The good news for both high school graduates and people with college degrees is that income opportunities are much greater for both than they are for people who don't at least complete high school. In fact, a high school grad earned a median income that was more than 38 percent higher than someone who dropped out in 2012, according to the U.S. Bureau of Labor Statistics.
High School Income
According to the bureau, the median weekly income for a high school graduate was $652 in 2012. This amounts to $33,904 annually. This is close to the $30,627 that the U.S. Census Bureau indicated diploma earners made annually in 2009. This represents a nearly 51 percent higher level of annual earnings than dropouts, according to the bureau.
The data also reveals some discrepancies in pay based on gender and ethnicity with a high school diploma. Men with a diploma earned about 46 percent more per year than women as of 2009. While this gap is significant, it is an even higher 59 percent differential among those with college degrees. The average salary for white diploma graduates was 31,429, compared with $26,970 for black diploma holders and $25,998 for Hispanic grads.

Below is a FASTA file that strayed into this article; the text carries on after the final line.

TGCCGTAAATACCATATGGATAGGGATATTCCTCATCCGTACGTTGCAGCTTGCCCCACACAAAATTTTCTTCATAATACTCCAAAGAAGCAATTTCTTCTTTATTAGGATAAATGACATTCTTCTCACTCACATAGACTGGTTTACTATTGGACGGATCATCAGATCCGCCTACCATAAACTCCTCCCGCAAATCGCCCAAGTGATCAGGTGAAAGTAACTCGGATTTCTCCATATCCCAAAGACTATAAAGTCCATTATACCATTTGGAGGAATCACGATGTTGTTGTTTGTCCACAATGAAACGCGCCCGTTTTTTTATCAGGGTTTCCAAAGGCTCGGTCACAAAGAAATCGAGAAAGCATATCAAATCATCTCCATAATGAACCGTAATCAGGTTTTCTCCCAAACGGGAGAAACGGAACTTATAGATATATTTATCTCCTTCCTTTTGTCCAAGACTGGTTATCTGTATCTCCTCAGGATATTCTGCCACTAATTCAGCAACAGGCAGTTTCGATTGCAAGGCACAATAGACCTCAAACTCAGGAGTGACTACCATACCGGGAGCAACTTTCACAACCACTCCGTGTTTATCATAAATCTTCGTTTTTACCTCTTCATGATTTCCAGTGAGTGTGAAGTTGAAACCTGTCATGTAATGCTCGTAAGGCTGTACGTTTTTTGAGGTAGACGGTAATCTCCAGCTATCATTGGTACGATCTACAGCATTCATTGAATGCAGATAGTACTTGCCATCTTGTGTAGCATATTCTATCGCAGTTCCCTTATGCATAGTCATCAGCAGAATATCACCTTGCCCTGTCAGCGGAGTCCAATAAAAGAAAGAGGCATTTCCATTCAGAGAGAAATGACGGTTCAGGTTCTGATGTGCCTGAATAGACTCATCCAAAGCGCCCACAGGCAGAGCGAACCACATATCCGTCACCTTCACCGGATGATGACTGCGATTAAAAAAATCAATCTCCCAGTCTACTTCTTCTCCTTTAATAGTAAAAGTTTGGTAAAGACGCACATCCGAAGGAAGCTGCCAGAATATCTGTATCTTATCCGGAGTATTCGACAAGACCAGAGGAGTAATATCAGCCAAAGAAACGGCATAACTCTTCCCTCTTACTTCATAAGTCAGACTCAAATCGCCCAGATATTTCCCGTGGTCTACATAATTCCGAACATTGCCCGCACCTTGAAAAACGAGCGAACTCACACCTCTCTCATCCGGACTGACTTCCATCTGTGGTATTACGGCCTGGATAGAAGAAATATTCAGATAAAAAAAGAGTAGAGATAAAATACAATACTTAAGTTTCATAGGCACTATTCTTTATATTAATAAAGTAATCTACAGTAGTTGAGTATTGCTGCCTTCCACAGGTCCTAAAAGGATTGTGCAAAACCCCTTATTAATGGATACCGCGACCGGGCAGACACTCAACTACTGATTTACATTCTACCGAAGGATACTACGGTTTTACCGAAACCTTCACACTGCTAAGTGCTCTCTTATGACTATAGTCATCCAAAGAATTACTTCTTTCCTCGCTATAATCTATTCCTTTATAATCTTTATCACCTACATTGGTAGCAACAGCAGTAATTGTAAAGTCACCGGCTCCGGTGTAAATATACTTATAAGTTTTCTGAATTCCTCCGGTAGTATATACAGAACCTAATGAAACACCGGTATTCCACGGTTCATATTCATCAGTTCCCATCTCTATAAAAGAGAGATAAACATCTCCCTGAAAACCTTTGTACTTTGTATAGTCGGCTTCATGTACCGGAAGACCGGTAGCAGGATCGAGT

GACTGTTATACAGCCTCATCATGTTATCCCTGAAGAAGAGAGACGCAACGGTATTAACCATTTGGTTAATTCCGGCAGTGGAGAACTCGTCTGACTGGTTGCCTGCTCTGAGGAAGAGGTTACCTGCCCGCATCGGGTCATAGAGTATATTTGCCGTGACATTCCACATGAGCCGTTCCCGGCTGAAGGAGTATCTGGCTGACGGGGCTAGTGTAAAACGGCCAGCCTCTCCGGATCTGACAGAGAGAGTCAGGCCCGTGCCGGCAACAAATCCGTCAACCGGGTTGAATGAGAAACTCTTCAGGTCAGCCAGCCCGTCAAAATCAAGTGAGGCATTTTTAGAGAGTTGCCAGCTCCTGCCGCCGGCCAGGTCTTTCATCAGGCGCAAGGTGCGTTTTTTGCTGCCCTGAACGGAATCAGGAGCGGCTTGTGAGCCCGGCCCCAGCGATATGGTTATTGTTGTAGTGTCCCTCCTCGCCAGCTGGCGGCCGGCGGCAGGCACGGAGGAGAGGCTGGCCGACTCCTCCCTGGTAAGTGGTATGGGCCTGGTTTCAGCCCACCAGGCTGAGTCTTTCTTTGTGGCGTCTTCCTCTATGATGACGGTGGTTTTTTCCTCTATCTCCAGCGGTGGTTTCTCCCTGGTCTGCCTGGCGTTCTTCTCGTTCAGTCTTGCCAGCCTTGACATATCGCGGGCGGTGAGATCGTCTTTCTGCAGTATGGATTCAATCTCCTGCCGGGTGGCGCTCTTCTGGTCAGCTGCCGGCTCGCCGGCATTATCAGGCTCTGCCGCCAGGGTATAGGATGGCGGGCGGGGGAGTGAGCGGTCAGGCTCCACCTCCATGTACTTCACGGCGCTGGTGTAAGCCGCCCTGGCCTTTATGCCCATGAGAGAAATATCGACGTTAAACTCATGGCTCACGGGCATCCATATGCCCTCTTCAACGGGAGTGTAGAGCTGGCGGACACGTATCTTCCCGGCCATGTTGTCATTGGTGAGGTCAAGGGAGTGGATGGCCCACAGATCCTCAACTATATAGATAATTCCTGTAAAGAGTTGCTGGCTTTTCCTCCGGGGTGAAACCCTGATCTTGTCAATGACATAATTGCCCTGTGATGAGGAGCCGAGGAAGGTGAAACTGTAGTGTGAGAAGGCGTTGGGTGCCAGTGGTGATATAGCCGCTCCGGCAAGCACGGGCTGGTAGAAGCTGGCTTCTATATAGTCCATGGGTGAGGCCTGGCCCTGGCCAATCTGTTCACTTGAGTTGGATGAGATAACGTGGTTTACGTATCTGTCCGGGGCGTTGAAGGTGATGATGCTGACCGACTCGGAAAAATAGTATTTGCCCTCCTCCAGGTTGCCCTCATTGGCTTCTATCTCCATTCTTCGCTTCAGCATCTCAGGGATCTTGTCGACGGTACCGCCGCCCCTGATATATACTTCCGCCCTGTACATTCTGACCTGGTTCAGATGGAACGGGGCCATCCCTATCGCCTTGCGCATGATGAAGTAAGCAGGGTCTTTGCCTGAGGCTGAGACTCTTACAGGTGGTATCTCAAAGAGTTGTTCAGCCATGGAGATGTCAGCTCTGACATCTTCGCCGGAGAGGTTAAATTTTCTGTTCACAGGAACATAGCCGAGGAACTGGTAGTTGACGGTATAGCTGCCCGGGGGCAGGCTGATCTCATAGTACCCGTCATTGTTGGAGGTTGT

Associate Degree Income
The bureau showed a weekly income of $785 for people holding a two-year associate degree. This includes a number of vocational and technical trade degrees as well as general education degrees. Compared with the high school diploma earner, the associate grad earned a 20.4 percent higher income. This is a significant boost for someone who normally invests just two years worth of time and money into a college education.
Bachelor's Degree Income
The boost in income at the bachelor's level is even more significant. The 2012 bureau data showed weekly income of $1,066 for an earner with a bachelor's degree. This was approximately 63 percent higher income than someone with a diploma. As of 2009, annual income was $56,665 with a bachelor's, or about 64 percent higher than with a diploma.
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